The Paris auto show is go and it's Renault with the most interesting tech so far in the form of its Android-based R-Link in-car tablet. It's the first time Google's Android OS has been used by a major car maker.
We've known that R-Link was coming for some time, but now we can finally put some specification flesh on the basic Android-powered bones.
According to Renault, R-Link will first be made available on the all-new Clio and the upcoming ZOE electric car and forms an integral part of the cabin centre console. The hardware involves a 7-inch touchscreen with a personalised home screen.
Not really a tablet, then
In that sense R-Link isn't really a tablet, as Renault claims. It's not a docked, removable device. It's a permanent fixture in the dashboard.
By default, six core apps icons appear: Navigation, Multimedia, Phone, Vehicle, Services and Applications, and System. Of that little lot, nav could well be one area where R-Link offers a big step forward over existing in-car systems.
That's because it's provided by TomTom and includes the full HD Traffic treatment. What's more the Coyote Series crowd sourced hazard warning service is also included, though sadly the latter is not available in the UK.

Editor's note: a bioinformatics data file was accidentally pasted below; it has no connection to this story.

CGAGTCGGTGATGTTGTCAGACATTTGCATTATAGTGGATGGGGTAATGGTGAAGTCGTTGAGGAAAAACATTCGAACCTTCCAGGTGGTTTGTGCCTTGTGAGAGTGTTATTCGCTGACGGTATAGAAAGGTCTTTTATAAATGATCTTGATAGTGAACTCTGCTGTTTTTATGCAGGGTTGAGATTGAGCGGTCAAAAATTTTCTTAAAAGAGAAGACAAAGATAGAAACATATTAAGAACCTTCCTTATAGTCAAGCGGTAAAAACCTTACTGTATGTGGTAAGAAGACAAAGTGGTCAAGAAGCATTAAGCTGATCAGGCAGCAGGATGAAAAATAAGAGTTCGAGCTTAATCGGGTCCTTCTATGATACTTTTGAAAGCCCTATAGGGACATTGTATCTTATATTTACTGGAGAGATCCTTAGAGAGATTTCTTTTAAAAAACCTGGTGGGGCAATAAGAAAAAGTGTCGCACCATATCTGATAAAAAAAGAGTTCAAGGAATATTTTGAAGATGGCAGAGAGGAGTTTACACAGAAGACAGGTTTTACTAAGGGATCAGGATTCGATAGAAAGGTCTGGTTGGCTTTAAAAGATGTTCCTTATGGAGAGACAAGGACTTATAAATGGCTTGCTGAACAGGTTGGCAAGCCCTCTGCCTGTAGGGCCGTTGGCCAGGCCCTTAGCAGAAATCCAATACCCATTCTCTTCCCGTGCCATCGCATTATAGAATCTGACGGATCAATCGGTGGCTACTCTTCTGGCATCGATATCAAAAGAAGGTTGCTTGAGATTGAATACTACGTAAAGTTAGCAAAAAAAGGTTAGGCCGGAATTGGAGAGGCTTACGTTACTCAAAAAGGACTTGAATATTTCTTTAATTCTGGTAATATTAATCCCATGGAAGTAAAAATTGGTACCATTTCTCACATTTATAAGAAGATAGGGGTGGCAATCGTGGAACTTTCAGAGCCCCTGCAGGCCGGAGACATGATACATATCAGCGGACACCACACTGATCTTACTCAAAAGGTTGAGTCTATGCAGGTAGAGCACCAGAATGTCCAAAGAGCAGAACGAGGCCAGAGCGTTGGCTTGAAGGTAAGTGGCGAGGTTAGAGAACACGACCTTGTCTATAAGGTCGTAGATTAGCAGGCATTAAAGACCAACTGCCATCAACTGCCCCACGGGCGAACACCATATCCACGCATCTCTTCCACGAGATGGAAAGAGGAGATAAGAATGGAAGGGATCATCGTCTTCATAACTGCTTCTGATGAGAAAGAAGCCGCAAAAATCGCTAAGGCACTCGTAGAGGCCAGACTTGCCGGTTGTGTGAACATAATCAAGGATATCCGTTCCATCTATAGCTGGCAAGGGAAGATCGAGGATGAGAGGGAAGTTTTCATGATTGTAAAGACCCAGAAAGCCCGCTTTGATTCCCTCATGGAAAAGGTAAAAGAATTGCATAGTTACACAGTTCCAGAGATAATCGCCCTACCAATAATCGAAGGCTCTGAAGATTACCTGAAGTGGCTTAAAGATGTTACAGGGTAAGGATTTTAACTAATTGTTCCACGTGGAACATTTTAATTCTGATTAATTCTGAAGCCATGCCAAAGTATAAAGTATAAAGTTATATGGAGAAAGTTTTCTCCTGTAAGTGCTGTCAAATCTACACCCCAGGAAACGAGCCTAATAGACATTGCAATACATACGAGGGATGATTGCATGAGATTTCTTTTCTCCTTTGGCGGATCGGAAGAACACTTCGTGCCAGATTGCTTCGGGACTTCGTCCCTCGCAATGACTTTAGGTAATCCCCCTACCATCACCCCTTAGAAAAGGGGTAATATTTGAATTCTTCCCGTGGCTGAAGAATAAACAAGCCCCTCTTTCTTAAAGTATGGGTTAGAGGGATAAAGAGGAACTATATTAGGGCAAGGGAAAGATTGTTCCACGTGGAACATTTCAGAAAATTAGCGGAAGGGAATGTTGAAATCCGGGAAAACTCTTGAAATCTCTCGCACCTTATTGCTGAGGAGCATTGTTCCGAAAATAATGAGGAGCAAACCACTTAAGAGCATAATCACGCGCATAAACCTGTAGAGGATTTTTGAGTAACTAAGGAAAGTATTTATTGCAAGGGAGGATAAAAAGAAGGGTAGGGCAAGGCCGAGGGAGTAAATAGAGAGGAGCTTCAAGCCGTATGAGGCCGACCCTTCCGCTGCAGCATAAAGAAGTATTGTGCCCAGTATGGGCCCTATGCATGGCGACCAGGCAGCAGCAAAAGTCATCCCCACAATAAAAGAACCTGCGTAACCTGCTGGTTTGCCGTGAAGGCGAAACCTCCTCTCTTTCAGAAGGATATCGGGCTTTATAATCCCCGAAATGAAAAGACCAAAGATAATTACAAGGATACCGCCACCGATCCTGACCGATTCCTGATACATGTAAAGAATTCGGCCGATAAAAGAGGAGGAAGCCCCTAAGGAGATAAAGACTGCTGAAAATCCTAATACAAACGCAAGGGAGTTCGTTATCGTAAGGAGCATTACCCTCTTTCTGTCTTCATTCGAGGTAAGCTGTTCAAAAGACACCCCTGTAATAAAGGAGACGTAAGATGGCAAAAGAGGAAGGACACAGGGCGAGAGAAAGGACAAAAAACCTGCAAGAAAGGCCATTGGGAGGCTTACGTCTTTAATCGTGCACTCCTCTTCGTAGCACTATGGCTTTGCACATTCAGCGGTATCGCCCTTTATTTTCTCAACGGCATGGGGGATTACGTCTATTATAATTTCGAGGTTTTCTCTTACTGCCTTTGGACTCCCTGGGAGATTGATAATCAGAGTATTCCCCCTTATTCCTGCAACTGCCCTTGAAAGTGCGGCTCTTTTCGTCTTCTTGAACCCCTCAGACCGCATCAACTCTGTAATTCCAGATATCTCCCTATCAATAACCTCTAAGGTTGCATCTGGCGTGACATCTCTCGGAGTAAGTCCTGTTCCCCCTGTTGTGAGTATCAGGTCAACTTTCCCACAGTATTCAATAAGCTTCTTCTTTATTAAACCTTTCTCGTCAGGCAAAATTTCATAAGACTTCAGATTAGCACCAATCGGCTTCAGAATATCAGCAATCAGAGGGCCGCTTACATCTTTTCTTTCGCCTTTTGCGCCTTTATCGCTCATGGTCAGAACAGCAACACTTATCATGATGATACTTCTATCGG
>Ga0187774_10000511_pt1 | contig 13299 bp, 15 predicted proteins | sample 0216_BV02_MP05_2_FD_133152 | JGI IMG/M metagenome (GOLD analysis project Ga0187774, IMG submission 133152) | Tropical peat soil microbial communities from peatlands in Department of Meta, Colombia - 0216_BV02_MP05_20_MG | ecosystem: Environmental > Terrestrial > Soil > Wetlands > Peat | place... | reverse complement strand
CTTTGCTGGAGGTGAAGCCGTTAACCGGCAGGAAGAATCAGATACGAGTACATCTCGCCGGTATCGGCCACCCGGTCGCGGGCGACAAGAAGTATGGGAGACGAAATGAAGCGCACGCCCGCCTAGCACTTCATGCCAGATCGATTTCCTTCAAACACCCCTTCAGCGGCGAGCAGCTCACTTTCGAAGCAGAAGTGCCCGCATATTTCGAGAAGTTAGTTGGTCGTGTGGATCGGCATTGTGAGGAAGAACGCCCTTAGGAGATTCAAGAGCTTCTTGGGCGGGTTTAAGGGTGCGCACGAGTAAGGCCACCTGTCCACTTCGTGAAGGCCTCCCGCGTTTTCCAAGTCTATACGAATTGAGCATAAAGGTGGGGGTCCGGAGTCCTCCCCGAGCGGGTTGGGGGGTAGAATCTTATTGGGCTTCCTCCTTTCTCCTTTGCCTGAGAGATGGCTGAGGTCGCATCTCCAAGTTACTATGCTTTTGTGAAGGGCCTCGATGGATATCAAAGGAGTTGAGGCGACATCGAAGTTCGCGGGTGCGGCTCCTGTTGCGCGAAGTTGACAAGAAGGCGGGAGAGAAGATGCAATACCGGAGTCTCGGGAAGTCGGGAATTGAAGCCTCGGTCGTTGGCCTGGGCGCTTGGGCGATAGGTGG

If there's a big unknown with R-Link, it's the influence of Android on the user experience. Certainly, you can't just run standard smartphone or tablet apps on an in-car system. There are too many safety and reliability concerns in a motoring context.
With that in mind, Renault is rolling out an R-Link store offering custom Android apps. Renault reckons the apps catalogue will cover everything from journey optimisation (TomTom LIVE services, fuel prices) and vehicle info to more practical help (phone numbers, Yellow Pages), comms (e-mails, R-Tweet app) and travel information.
At launch, 20 apps are available for download from the R-Link store including Guides Michelin, Guide Marco Polo, Métro, Euronews, Elle Astro, Tourism Radio, Balumpa, Apila, I-Dispo. Sounds rather Euro-centric.
New Clios and ZOEs will get four-strong introductory app pack: e-mail, Weather, Renault Assistance and Renault R-Link Tweet, plus the LIVE services associated with the TomTom and Coyote Series functions (depending on market).
R-Link is fully independent and there's no need for a phone to use or download apps. Oh and R-Link also includes full voice control with a view to minimising driver distraction on the move.
All exciting and innovative stuff. If R-Link succeeds, it could kick off a broader trend for Android-based and app-enabled in-car platforms. That said, it also presents plenty of questions.
How many app developers will be willing to put time and money into apps for a single car manufacturer? Is there any scope for apps compatible with car from multiple brands?
It's early days, but one thing is for sure. We can't wait to get our grubby paws on an R-Link enabled Renault.
For our US readers, Renault currently has no plans to return to the USA. But with any luck R-Link may influence future in-car platforms from sister brand Nissan.
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